An effort is underway in upstate New York to bring back a native run of landlocked salmon, according to FERN’s latest story, with Adirondack Life magazine. The story, by Paul Greenberg, focuses on the work of a U.S. Fish and Wildlife specialist to stock the Boquet River in New York with salmon that will then spawn and migrate into Lake Champlain, which straddles the border of New York and Vermont.
Salmon were once plentiful in Lake Champlain. The fish were part of a landlocked species that evolved and populated the surrounding watershed. But between overfishing and the damming of rivers, the population collapsed, and then vanished altogether in the 1880s. Although there have been efforts to restock Lake Champlain, as well as surrounding rivers, with salmon, this attempt to re-establish a spawning species adapted to a river is new.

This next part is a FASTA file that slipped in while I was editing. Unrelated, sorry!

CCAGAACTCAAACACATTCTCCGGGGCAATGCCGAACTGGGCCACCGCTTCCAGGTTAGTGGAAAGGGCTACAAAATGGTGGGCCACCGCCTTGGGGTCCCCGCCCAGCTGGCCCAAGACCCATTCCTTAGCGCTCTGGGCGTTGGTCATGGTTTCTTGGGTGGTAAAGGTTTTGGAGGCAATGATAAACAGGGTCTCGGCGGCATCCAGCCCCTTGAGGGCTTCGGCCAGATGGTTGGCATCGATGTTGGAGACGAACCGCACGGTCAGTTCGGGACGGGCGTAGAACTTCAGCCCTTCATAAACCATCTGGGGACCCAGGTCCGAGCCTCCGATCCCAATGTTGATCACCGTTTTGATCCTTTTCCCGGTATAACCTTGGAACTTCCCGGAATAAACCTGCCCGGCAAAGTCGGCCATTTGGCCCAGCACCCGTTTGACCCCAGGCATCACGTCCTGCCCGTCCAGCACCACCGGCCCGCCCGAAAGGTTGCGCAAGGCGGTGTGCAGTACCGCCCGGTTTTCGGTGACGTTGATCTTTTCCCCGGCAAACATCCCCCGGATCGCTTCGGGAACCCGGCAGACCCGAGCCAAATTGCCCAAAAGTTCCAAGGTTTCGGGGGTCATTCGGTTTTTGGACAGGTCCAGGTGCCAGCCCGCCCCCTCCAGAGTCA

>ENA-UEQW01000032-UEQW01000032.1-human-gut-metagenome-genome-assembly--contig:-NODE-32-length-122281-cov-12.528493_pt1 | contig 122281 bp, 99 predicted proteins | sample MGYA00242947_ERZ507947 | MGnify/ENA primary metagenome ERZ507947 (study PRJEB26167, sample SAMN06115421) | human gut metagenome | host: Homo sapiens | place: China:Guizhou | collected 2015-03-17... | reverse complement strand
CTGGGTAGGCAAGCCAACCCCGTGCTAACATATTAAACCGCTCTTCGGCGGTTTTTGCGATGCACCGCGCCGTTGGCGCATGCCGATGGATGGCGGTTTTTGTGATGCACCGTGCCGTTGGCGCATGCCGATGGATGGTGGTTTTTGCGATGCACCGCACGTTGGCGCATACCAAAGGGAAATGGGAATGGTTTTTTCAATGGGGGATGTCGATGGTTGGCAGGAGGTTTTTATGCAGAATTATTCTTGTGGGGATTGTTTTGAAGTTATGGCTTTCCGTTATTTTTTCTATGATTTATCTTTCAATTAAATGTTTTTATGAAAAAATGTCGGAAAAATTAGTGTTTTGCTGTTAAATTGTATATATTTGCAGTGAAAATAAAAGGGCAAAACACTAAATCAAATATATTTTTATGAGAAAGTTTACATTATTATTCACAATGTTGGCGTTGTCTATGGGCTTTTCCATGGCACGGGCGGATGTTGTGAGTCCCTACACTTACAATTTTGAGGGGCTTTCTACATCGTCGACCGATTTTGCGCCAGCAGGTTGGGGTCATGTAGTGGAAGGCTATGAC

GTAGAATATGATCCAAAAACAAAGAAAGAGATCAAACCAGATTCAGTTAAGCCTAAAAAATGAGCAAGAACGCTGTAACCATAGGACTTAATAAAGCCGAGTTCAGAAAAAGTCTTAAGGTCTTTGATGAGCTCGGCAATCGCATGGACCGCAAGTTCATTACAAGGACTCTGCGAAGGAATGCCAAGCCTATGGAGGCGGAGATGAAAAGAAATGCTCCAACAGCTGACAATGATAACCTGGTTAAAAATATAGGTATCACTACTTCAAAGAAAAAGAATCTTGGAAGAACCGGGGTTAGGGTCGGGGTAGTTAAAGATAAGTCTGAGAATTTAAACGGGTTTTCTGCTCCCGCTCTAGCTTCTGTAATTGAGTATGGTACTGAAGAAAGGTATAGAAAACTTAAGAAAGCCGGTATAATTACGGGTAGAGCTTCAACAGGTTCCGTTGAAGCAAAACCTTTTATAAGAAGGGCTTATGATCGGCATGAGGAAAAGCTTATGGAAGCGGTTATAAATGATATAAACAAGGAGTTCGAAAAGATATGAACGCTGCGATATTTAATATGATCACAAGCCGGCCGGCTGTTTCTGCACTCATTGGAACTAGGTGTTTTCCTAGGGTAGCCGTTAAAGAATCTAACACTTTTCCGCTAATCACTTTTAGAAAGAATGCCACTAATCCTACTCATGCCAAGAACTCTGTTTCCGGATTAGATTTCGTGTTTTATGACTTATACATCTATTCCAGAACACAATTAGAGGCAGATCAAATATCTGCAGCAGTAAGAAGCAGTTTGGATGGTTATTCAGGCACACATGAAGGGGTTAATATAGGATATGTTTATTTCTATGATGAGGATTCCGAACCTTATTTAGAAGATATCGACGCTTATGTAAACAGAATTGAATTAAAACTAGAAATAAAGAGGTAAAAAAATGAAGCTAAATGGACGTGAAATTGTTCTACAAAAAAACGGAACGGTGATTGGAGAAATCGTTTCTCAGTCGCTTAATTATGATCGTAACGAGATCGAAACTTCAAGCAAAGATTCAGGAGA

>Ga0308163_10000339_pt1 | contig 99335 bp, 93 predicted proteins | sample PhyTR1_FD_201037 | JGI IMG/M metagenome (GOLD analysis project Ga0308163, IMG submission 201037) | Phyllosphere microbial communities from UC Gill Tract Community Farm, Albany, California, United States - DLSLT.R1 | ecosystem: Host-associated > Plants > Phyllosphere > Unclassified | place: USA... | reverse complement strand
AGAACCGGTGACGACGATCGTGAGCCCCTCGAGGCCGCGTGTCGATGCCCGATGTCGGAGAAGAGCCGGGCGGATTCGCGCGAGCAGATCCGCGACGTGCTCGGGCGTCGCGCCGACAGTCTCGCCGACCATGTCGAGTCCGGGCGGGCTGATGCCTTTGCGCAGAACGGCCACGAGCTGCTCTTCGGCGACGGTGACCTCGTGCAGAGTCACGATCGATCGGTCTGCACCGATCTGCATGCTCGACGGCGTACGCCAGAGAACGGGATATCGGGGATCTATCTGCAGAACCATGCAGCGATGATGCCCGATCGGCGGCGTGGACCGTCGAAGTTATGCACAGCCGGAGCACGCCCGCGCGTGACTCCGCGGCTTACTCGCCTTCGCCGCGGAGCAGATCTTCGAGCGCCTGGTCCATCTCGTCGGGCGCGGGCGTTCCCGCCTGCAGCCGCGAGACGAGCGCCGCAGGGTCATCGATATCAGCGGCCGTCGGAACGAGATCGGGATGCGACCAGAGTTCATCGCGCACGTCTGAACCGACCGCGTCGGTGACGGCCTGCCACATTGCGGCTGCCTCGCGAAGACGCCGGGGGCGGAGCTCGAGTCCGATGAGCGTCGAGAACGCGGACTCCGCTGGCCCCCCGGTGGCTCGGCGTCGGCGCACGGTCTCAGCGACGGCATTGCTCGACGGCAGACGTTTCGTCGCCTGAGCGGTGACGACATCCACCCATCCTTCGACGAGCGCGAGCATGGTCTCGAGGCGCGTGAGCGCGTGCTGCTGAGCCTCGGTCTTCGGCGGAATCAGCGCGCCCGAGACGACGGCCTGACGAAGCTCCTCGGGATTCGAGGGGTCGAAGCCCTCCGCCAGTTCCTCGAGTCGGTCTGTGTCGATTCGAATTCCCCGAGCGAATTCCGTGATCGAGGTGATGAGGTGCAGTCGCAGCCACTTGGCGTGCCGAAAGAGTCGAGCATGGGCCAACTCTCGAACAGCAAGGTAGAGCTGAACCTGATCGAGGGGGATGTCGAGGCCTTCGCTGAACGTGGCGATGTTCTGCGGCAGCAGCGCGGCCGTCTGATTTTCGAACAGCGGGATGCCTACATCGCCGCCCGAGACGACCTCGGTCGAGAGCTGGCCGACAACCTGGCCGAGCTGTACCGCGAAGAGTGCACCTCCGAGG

“While there are plenty of domestic salmon throughout the Adirondacks supported by hatcheries in Vermont and New York, what the Boquet experiment is all about is trying to back-breed a Boquet-specific salmon that is imprinted upon the Boquet alone,” Greenberg writes. “Such a fish would migrate, spawn, and breed offspring that would gradually readapt to the Boquet and become a new, native fish.”